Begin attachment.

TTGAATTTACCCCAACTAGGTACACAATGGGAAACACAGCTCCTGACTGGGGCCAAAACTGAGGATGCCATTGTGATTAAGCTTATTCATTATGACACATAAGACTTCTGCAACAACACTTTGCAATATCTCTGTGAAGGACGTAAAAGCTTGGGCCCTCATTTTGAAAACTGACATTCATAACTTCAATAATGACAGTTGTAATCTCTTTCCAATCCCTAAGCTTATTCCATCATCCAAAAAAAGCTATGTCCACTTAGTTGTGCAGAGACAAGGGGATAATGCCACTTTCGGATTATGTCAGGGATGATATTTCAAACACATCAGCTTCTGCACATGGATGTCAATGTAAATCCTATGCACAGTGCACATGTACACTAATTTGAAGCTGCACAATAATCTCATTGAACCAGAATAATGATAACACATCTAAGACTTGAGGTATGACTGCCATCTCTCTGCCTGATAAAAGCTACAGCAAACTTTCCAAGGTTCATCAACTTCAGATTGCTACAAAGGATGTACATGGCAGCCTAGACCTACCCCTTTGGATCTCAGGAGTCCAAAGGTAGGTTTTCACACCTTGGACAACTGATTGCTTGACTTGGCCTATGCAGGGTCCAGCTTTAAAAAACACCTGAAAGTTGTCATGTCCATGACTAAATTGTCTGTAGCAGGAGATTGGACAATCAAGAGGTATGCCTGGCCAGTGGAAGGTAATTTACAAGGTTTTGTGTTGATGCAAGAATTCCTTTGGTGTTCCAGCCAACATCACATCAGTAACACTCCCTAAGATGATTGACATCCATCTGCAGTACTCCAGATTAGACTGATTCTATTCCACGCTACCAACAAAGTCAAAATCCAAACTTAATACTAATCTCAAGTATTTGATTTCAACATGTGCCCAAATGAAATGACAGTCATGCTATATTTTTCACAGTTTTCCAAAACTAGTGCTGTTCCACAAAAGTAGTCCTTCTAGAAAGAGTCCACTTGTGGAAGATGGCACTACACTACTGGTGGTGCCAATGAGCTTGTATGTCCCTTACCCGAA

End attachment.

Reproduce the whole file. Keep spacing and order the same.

TTGAATTTACCCCAACTAGGTACACAATGGGAAACACAGCTCCTGACTGGGGCCAAAACTGAGGATGCCATTGTGATTAAGCTTATTCATTATGACACATAAGACTTCTGCAACAACACTTTGCAATATCTCTGTGAAGGACGTAAAAGCTTGGGCCCTCATTTTGAAAACTGACATTCATAACTTCAATAATGACAGTTGTAATCTCTTTCCAATCCCTAAGCTTATTCCATCATCCAAAAAAAGCTATGTCCACTTAGTTGTGCAGAGACAAGGGGATAATGCCACTTTCGGATTATGTCAGGGATGATATTTCAAACACATCAGCTTCTGCACATGGATGTCAATGTAAATCCTATGCACAGTGCACATGTACACTAATTTGAAGCTGCACAATAATCTCATTGAACCAGAATAATGATAACACATCTAAGACTTGAGGTATGACTGCCATCTCTCTGCCTGATAAAAGCTACAGCAAACTTTCCAAGGTTCATCAACTTCAGATTGCTACAAAGGATGTACATGGCAGCCTAGACCTACCCCTTTGGATCTCAGGAGTCCAAAGGTAGGTTTTCACACCTTGGACAACTGATTGCTTGACTTGGCCTATGCAGGGTCCAGCTTTAAAAAACACCTGAAAGTTGTCATGTCCATGACTAAATTGTCTGTAGCAGGAGATTGGACAATCAAGAGGTATGCCTGGCCAGTGGAAGGTAATTTACAAGGTTTTGTGTTGATGCAAGAATTCCTTTGGTGTTCCAGCCAACATCACATCAGTAACACTCCCTAAGATGATTGACATCCATCTGCAGTACTCCAGATTAGACTGATTCTATTCCACGCTACCAACAAAGTCAAAATCCAAACTTAATACTAATCTCAAGTATTTGATTTCAACATGTGCCCAAATGAAATGACAGTCATGCTATATTTTTCACAGTTTTCCAAAACTAGTGCTGTTCCACAAAAGTAGTCCTTCTAGAAAGAGTCCACTTGTGGAAGATGGCACTACACTACTGGTGGTGCCAATGAGCTTGTATGTCCCTTACCCGAA